Voting by mail in the November presidential election remains a possibility as long as coronavirus continues making in-person voting virtually impossible.
Absentee and Mail Voting articles on Democracy Chronicles
Absentee and mail voting systems are a benefit to people who may not be able to attend a polling station in person, either through a physical disability or absence from the locality - although the general public can benefit as well. Also see our section on American democracy or our articles on the Internet and Voting, Military Voting or just general Voter Access.
Election officials in states with restrictive absentee requirements are looking for ways to allow as many voters as possible to use absentee ballots.
Vote by mail has gained momentum since the coronavirus outbreak worsened. However, implementing it is not fast, easy or cheap.
There is a bipartisan push to expand mail-in voting ahead of the November 2020 elections. This measure is to ensure coronavirus ready elections.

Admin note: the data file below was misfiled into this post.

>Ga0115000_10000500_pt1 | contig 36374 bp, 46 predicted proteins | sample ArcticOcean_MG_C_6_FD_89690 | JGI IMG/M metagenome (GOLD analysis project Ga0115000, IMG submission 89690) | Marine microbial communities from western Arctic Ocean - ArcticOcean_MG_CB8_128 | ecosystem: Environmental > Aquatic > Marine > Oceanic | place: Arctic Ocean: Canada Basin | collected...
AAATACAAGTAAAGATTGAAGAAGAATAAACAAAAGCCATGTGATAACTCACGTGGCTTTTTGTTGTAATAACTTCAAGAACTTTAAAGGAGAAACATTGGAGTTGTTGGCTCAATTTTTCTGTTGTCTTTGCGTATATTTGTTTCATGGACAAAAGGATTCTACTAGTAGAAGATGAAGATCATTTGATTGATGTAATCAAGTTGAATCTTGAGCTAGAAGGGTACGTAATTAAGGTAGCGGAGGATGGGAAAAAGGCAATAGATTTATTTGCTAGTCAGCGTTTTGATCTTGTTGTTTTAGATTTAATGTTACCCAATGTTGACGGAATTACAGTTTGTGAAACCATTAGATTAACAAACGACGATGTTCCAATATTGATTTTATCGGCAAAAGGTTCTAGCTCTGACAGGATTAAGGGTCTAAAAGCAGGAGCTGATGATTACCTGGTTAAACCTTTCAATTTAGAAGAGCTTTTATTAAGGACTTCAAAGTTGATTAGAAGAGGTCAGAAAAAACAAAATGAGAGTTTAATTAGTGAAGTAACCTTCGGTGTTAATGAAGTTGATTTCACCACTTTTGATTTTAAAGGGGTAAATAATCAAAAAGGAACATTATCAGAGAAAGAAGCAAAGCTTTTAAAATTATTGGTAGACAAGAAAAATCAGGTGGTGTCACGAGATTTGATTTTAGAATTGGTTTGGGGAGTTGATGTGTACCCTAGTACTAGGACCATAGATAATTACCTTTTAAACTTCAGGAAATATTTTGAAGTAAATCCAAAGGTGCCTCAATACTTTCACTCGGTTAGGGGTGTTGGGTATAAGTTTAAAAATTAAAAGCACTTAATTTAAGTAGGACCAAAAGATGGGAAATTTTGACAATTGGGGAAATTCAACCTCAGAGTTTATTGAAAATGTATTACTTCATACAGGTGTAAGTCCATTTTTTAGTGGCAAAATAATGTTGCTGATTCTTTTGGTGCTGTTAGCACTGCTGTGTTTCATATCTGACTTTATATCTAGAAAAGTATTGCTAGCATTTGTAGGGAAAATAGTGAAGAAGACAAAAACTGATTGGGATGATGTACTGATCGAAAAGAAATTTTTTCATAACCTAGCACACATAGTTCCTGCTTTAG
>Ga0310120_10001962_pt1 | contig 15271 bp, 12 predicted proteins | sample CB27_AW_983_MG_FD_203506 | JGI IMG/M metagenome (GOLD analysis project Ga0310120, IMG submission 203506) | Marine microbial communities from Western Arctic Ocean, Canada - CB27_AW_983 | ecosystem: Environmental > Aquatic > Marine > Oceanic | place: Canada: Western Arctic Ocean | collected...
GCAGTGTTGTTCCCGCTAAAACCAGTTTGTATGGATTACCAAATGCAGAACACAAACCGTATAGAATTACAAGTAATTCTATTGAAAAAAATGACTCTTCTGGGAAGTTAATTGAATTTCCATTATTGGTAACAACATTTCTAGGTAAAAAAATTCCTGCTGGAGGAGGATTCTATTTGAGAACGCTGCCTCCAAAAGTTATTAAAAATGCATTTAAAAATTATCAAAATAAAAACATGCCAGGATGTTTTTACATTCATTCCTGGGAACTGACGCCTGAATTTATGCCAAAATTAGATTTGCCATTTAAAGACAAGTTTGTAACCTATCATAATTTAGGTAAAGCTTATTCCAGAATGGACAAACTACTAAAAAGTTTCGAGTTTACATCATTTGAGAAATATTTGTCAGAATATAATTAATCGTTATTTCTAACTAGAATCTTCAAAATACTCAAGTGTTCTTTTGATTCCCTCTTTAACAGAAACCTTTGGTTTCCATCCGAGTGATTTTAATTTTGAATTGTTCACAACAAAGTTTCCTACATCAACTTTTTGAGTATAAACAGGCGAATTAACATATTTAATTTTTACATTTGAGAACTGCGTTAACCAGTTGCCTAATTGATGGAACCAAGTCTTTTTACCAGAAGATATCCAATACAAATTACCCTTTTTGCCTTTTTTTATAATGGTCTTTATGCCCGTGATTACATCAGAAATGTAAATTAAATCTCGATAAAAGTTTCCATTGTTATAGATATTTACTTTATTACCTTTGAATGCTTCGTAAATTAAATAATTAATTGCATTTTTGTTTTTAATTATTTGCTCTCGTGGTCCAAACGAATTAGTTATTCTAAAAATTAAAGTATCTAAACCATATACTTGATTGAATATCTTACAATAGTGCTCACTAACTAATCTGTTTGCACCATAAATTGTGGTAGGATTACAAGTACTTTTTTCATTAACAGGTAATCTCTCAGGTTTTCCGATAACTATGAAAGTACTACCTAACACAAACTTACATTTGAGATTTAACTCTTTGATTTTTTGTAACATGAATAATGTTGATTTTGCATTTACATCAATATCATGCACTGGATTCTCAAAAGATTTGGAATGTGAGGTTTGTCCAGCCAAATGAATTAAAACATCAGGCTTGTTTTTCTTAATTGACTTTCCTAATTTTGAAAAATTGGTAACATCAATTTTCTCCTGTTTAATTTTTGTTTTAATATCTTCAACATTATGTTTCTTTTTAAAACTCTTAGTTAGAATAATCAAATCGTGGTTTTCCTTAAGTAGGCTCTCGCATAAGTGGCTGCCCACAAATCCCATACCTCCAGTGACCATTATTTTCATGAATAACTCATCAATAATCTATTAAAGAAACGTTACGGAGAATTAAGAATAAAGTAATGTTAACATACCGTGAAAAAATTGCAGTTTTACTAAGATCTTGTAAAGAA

Due to coronavirus, a dozen states, including Ohio and Maryland, are considering expanding absentee and mail-in voting for the remaining of the primaries.
Democrats are arguing that for the November elections to run smoothly, the new economic stimulus package must contain funds for mail-in and absentee-voting.
Voters and stakeholders are asking for the expanded use of vote by mail during coronavirus. However, this election method has a number of risks.
Coronavirus has forced states with stringent absentee ballot requirements to source ways to ease the use of this voting method ahead of November 2020 polls.
One measure to tackle the spread of the coronavirus is for people to stay at home. This has led to more and more calls for vote-by-mail.
There is a consensus that mail voting should be used during coronavirus. Can election officials make it happen before the November 2020 polls?